Visible and Near-IR Sensing: Plastic-optical-fiber-based ethanol sensor is simple, low-cost

April 10, 2017
Researchers have developed a simple fiber-optic sensor that uses a broadband halogen visible and near-IR light source along with a spectrophotometer.
FIGURE 1. A plastic optical fiber has a section stripped of cladding and coated with either carbon nanotubes (CNTs) or graphene oxide (GO) to serve as an ethanol sensor. Light from a halogen source passes through the fiber; a spectrophotometer at the other end of the fiber measures absorbance as a function of ethanol concentration.
FIGURE 1. A plastic optical fiber has a section stripped of cladding and coated with either carbon nanotubes (CNTs) or graphene oxide (GO) to serve as an ethanol sensor. Light from a halogen source passes through the fiber; a spectrophotometer at the other end of the fiber measures absorbance as a function of ethanol concentration.

Although water is certainly the most important liquid for use by humans, ethanol ranks high in importance, too, as it is used in the pharmaceutical, fuel, and other industries and appears as a contaminant in medications, foods, and drinks (and, of course, as an essential ingredient in some beverages). Consequently, ethanol detection is important for quality control, safety, and other purposes.

Researchers from University Putra Malaysia and University Kuala Lumpur (both in Selangor, Malaysia) have developed a simple fiber-optic sensor for this purpose that uses a broadband halogen visible and near-IR light source along with a spectrophotometer, the combination of which allows analysis over about a 400–1100 nm spectral range. The fiber itself is plastic, with its end coated with either carbon nanotubes (CNTs) or graphene oxide (GO). As a result, the device can potentially be made very cheaply and en masse.

Two types of carbon-based sensors compared

The experimental plastic optical fiber (POF) had a polymethyl-methacrylate (PMMA) core with a diameter of 980 μm and a fluorinated polymer cladding with a 20 μm thickness. The cladding from a 2 cm section along the length of the fiber was stripped off using acetone and a fine abrasive, leaving a length of exposed core that became the sensing region of the fiber. Examination under a microscope showed successful removal of the cladding without damaging the core.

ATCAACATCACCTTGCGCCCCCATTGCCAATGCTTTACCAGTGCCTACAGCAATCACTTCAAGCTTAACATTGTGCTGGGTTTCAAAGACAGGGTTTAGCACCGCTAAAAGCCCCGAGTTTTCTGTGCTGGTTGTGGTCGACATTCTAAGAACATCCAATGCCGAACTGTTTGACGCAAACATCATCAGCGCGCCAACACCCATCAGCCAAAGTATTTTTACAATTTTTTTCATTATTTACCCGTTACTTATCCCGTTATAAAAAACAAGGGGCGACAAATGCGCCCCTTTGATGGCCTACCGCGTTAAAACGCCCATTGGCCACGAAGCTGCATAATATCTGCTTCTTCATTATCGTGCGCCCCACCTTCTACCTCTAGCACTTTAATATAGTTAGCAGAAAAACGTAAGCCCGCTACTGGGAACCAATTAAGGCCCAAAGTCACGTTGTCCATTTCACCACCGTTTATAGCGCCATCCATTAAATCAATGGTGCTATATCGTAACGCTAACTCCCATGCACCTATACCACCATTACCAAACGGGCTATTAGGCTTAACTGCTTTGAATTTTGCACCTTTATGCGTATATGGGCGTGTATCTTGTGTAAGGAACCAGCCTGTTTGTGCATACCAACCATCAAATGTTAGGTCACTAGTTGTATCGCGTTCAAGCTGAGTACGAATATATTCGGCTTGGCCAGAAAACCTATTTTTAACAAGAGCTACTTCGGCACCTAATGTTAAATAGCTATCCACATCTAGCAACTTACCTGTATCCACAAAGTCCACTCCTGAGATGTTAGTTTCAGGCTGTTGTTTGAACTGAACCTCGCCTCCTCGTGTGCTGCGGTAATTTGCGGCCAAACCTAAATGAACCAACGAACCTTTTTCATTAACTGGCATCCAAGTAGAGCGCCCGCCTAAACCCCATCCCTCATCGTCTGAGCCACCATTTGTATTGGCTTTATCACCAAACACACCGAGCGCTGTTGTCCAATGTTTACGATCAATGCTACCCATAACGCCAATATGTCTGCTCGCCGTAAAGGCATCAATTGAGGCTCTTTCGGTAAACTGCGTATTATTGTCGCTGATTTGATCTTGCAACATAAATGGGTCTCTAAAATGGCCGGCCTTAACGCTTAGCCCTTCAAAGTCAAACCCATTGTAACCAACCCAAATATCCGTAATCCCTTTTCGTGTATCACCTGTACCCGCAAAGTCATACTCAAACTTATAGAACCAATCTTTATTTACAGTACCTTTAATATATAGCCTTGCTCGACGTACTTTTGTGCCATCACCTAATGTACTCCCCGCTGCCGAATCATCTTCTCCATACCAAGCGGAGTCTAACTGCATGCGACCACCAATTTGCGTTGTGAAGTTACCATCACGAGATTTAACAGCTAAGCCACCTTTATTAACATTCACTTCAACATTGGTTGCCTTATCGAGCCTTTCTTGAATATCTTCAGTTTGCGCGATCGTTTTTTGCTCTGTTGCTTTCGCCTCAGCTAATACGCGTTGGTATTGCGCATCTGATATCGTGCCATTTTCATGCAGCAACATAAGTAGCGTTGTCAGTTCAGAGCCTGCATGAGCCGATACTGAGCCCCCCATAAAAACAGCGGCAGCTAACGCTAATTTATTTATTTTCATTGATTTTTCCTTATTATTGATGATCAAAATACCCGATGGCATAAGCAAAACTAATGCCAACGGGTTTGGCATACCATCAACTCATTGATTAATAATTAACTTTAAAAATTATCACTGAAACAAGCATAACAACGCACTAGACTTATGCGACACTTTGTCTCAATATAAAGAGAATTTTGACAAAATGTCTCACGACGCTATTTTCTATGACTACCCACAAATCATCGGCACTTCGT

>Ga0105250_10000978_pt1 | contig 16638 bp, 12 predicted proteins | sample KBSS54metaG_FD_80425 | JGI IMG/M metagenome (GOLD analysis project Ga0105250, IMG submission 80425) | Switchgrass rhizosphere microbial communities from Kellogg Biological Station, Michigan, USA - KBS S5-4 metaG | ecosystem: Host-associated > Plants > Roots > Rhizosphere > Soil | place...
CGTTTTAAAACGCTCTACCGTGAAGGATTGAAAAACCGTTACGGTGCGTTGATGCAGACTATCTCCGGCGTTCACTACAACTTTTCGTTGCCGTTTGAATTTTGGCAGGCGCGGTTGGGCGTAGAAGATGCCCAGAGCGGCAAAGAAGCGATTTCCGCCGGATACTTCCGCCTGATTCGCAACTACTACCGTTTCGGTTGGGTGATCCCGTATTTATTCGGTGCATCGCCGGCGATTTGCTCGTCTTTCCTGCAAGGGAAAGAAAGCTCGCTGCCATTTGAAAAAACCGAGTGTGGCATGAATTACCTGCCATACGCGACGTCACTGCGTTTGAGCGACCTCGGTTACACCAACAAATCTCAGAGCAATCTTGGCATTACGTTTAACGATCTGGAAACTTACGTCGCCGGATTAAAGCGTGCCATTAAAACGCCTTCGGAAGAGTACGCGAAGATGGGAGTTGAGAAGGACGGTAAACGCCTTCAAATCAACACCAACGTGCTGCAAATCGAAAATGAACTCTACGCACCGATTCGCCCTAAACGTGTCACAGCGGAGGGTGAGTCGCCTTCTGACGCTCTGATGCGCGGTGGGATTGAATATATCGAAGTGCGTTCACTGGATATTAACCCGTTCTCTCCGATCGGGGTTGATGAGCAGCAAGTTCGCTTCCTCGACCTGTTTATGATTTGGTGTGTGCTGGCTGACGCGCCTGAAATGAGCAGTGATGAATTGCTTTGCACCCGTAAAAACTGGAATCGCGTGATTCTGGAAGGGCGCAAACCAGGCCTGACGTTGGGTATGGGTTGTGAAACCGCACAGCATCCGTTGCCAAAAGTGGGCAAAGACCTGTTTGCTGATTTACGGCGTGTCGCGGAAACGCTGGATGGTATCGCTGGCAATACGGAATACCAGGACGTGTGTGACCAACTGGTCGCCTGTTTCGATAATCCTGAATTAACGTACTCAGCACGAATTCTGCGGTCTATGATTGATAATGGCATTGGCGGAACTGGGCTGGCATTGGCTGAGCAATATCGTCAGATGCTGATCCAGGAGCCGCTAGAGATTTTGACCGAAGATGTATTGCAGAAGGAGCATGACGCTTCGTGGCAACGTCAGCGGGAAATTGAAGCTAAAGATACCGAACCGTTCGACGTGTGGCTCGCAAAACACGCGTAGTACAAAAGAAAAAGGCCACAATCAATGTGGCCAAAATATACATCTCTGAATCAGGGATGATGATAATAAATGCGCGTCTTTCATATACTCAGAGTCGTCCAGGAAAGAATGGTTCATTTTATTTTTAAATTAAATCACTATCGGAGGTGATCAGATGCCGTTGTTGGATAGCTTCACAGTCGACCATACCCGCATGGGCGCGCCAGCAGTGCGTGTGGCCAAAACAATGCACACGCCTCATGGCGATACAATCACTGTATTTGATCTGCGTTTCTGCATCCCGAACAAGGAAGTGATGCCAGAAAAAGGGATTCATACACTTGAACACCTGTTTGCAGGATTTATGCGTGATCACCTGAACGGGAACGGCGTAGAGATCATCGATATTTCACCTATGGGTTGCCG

The researchers added raw CNTs to a sulfuric acid solution, creating "functionalized" CNTs with differing amounts of carboxyl (COOH) molecules attached. The CNTs were then drop-cast onto the unclad fiber region and first heated to 70°C in the oven for 2 h, then dried at room temperature for 24 h.

For the GO-coated fibers, GO was first dispersed in deionized water and dispersed with ultrasound, then drop-cast onto the unclad fiber region and cured in a similar fashion to the fiber ends with CNTs. The researchers used a scanning electron microscope (SEM) to make sure the CNTs and GO were successfully deposited on the fiber sections. In addition, energy-dispersive x-ray (EDX) analysis ensured the presence of carbon and oxygen in the CNT and GO sensing layers.

The experimental setup was straightforward, with the halogen light source attached to one end of the fiber and the spectrophotometer to the other end (see Fig. 1). The exposed sensing region of the fiber was mounted in a chamber to which fluid could be added.

Testing with fluids consisting of varying amounts of ethanol in deionized water, the researchers observed that the absorbance of light decreased as the ethanol concentration increased, especially in specific spectral ranges: the 500 to 750 nm range for the CNTs and the 660-820 nm range for the GO (see Fig. 2). (Dips in the 700–720 nm and 700–730 nm absorbance spectral ranges for the CNT- and GO-coated fibers, respectively, were because of the sensing materials' optical properties.)

The CNT-based sensor showed a much greater sensitivity compared to the GO-based sensor: 0.68/vol% vs. 0.19/vol%, or a fourfold-greater sensitivity. The researchers attribute this difference to the much greater surface area of the CNTs. In addition, the CNT-based sensor showed no saturation at high ethanol concentrations, in contrast to the GO-based sensor. The resolution of the CNT-based fiber was as fine as 0.2%.

REFERENCE

1. A. L. Khalaf et al., Opt. Express (2017); https://doi.org/10.1364/oe.25.005509.

About the Author

John Wallace | Senior Technical Editor (1998-2022)

John Wallace was with Laser Focus World for nearly 25 years, retiring in late June 2022. He obtained a bachelor's degree in mechanical engineering and physics at Rutgers University and a master's in optical engineering at the University of Rochester. Before becoming an editor, John worked as an engineer at RCA, Exxon, Eastman Kodak, and GCA Corporation.

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